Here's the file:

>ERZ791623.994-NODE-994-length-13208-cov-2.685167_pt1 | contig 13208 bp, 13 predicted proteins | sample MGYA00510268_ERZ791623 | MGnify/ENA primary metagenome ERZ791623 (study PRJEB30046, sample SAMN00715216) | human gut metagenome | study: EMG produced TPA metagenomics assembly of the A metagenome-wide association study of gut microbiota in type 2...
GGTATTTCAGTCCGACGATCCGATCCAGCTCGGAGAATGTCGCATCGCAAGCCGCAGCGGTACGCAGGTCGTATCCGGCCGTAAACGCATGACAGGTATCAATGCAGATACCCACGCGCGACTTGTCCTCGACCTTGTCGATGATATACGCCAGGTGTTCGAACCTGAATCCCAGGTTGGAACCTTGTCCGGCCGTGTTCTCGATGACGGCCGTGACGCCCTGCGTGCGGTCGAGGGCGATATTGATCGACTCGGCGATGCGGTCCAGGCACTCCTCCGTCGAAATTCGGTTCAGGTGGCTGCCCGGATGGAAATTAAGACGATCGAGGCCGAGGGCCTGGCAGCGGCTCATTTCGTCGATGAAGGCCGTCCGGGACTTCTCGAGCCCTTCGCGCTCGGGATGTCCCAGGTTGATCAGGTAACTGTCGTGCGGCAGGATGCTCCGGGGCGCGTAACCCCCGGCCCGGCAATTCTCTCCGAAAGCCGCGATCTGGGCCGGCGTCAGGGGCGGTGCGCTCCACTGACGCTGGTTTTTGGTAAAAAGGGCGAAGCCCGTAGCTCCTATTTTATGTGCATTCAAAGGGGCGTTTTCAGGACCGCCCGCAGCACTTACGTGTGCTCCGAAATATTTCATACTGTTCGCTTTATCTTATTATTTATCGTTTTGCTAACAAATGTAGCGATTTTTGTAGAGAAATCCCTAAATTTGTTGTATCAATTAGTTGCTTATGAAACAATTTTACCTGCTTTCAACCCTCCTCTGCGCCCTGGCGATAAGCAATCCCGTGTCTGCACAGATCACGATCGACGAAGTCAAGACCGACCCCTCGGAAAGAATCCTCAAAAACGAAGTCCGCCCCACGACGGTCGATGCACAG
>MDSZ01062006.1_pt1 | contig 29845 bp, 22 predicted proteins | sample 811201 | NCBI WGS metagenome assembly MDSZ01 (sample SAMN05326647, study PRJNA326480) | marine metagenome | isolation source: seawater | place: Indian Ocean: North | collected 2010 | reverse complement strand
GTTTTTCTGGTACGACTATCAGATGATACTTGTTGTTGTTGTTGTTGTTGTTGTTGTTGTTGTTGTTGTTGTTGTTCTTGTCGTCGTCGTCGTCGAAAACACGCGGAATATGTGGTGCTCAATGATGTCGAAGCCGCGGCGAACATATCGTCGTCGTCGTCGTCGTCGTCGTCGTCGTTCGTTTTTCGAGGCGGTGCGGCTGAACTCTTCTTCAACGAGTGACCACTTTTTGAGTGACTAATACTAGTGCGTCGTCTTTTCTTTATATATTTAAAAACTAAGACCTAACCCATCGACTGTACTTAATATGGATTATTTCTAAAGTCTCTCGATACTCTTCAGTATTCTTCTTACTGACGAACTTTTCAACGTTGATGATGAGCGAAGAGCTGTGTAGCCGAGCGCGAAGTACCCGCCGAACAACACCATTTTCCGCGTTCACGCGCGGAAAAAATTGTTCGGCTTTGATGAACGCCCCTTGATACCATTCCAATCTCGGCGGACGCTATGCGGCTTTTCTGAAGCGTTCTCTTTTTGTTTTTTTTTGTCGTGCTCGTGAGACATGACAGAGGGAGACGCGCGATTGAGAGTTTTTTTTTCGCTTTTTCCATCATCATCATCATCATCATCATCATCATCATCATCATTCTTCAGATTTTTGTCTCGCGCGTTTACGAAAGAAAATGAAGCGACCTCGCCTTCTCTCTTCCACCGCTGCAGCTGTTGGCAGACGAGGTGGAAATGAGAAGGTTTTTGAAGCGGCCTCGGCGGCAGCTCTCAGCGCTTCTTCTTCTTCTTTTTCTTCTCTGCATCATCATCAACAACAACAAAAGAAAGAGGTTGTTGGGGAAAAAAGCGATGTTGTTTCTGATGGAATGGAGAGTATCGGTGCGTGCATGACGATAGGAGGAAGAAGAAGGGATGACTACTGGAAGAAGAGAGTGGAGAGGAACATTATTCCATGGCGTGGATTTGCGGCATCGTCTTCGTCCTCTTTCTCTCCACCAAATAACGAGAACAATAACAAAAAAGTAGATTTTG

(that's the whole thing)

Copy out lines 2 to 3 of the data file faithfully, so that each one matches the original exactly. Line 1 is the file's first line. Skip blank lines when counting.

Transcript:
GGTATTTCAGTCCGACGATCCGATCCAGCTCGGAGAATGTCGCATCGCAAGCCGCAGCGGTACGCAGGTCGTATCCGGCCGTAAACGCATGACAGGTATCAATGCAGATACCCACGCGCGACTTGTCCTCGACCTTGTCGATGATATACGCCAGGTGTTCGAACCTGAATCCCAGGTTGGAACCTTGTCCGGCCGTGTTCTCGATGACGGCCGTGACGCCCTGCGTGCGGTCGAGGGCGATATTGATCGACTCGGCGATGCGGTCCAGGCACTCCTCCGTCGAAATTCGGTTCAGGTGGCTGCCCGGATGGAAATTAAGACGATCGAGGCCGAGGGCCTGGCAGCGGCTCATTTCGTCGATGAAGGCCGTCCGGGACTTCTCGAGCCCTTCGCGCTCGGGATGTCCCAGGTTGATCAGGTAACTGTCGTGCGGCAGGATGCTCCGGGGCGCGTAACCCCCGGCCCGGCAATTCTCTCCGAAAGCCGCGATCTGGGCCGGCGTCAGGGGCGGTGCGCTCCACTGACGCTGGTTTTTGGTAAAAAGGGCGAAGCCCGTAGCTCCTATTTTATGTGCATTCAAAGGGGCGTTTTCAGGACCGCCCGCAGCACTTACGTGTGCTCCGAAATATTTCATACTGTTCGCTTTATCTTATTATTTATCGTTTTGCTAACAAATGTAGCGATTTTTGTAGAGAAATCCCTAAATTTGTTGTATCAATTAGTTGCTTATGAAACAATTTTACCTGCTTTCAACCCTCCTCTGCGCCCTGGCGATAAGCAATCCCGTGTCTGCACAGATCACGATCGACGAAGTCAAGACCGACCCCTCGGAAAGAATCCTCAAAAACGAAGTCCGCCCCACGACGGTCGATGCACAG
>MDSZ01062006.1_pt1 | contig 29845 bp, 22 predicted proteins | sample 811201 | NCBI WGS metagenome assembly MDSZ01 (sample SAMN05326647, study PRJNA326480) | marine metagenome | isolation source: seawater | place: Indian Ocean: North | collected 2010 | reverse complement strand